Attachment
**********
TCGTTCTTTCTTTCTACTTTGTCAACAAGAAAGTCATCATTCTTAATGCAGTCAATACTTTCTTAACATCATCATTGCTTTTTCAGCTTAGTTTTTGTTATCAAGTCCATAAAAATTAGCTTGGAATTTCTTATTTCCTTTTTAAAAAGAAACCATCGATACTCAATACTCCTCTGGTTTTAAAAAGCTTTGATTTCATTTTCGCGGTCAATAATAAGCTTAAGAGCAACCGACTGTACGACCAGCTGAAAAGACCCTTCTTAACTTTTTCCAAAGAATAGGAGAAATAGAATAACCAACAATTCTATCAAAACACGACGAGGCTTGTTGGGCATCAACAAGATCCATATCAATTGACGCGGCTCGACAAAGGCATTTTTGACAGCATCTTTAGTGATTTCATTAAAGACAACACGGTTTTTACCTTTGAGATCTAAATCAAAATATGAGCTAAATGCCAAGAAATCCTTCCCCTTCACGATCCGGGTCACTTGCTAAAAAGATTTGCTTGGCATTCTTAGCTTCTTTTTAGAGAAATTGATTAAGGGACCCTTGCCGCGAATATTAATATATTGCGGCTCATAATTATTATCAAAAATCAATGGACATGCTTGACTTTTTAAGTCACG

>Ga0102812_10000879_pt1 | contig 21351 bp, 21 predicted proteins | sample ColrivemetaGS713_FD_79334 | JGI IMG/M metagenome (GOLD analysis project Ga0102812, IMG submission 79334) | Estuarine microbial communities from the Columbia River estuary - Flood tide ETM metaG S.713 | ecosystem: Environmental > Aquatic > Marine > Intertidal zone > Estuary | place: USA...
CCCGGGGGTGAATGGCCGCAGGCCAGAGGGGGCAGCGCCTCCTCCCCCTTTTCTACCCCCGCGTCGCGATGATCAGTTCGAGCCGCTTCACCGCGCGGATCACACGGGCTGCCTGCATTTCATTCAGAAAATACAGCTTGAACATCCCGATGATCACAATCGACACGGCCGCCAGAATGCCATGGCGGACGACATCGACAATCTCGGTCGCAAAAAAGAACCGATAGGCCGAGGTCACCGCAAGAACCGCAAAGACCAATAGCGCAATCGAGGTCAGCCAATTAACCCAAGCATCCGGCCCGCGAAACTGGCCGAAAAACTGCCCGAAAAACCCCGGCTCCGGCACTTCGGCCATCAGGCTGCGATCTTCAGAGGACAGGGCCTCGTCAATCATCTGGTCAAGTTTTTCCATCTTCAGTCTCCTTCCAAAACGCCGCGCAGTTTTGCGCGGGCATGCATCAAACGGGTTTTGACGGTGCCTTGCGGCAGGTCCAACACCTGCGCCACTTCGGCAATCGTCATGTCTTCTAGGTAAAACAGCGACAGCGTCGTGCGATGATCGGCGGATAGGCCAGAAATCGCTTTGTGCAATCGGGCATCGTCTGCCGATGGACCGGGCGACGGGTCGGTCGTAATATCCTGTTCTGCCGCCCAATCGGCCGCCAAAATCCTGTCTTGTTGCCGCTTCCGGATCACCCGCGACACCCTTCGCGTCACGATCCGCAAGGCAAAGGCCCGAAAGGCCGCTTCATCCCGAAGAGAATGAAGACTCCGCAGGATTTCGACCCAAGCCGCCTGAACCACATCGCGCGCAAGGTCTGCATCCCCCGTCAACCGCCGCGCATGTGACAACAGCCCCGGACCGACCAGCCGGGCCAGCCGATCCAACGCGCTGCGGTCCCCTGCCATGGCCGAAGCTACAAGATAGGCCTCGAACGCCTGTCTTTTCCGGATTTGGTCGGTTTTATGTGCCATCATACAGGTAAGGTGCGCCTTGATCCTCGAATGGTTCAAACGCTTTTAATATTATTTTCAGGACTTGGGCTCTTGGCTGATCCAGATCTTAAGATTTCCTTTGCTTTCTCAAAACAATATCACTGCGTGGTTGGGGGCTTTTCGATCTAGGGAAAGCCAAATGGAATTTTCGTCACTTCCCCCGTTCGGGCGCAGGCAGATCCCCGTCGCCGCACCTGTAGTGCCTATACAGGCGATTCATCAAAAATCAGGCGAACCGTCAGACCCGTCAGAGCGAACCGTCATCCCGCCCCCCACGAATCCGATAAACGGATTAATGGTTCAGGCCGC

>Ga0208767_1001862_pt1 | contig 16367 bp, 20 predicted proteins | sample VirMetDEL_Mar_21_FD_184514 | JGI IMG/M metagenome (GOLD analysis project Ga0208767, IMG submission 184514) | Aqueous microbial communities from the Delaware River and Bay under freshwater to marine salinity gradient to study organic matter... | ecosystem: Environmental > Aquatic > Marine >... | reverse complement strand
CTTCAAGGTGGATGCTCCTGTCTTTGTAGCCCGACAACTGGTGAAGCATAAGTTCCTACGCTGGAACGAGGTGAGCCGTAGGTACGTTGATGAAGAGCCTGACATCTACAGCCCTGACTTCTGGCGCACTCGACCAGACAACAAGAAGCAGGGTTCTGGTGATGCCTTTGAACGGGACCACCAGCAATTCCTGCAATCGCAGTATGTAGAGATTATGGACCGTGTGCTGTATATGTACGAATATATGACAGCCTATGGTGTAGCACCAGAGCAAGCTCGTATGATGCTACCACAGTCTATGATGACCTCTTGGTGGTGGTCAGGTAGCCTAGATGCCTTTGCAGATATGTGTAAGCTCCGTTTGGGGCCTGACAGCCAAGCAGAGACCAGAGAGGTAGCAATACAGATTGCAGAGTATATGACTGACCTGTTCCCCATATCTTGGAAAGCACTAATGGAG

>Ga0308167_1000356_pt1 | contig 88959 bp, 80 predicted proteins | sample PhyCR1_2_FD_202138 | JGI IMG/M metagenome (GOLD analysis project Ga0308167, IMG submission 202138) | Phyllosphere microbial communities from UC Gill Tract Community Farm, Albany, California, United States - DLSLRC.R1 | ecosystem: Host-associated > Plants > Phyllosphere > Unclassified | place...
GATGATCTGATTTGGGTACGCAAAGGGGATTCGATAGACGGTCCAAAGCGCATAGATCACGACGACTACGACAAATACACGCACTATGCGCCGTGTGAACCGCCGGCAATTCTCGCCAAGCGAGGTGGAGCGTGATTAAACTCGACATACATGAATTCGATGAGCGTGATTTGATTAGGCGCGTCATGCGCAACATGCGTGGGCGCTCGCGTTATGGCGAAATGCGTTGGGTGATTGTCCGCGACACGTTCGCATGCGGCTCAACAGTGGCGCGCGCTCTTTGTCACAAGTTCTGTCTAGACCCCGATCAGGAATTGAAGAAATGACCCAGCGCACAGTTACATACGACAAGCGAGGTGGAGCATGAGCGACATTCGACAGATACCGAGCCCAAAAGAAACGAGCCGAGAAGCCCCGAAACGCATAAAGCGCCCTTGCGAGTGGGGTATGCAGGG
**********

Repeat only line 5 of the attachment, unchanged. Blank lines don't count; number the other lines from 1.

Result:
CTTCAAGGTGGATGCTCCTGTCTTTGTAGCCCGACAACTGGTGAAGCATAAGTTCCTACGCTGGAACGAGGTGAGCCGTAGGTACGTTGATGAAGAGCCTGACATCTACAGCCCTGACTTCTGGCGCACTCGACCAGACAACAAGAAGCAGGGTTCTGGTGATGCCTTTGAACGGGACCACCAGCAATTCCTGCAATCGCAGTATGTAGAGATTATGGACCGTGTGCTGTATATGTACGAATATATGACAGCCTATGGTGTAGCACCAGAGCAAGCTCGTATGATGCTACCACAGTCTATGATGACCTCTTGGTGGTGGTCAGGTAGCCTAGATGCCTTTGCAGATATGTGTAAGCTCCGTTTGGGGCCTGACAGCCAAGCAGAGACCAGAGAGGTAGCAATACAGATTGCAGAGTATATGACTGACCTGTTCCCCATATCTTGGAAAGCACTAATGGAG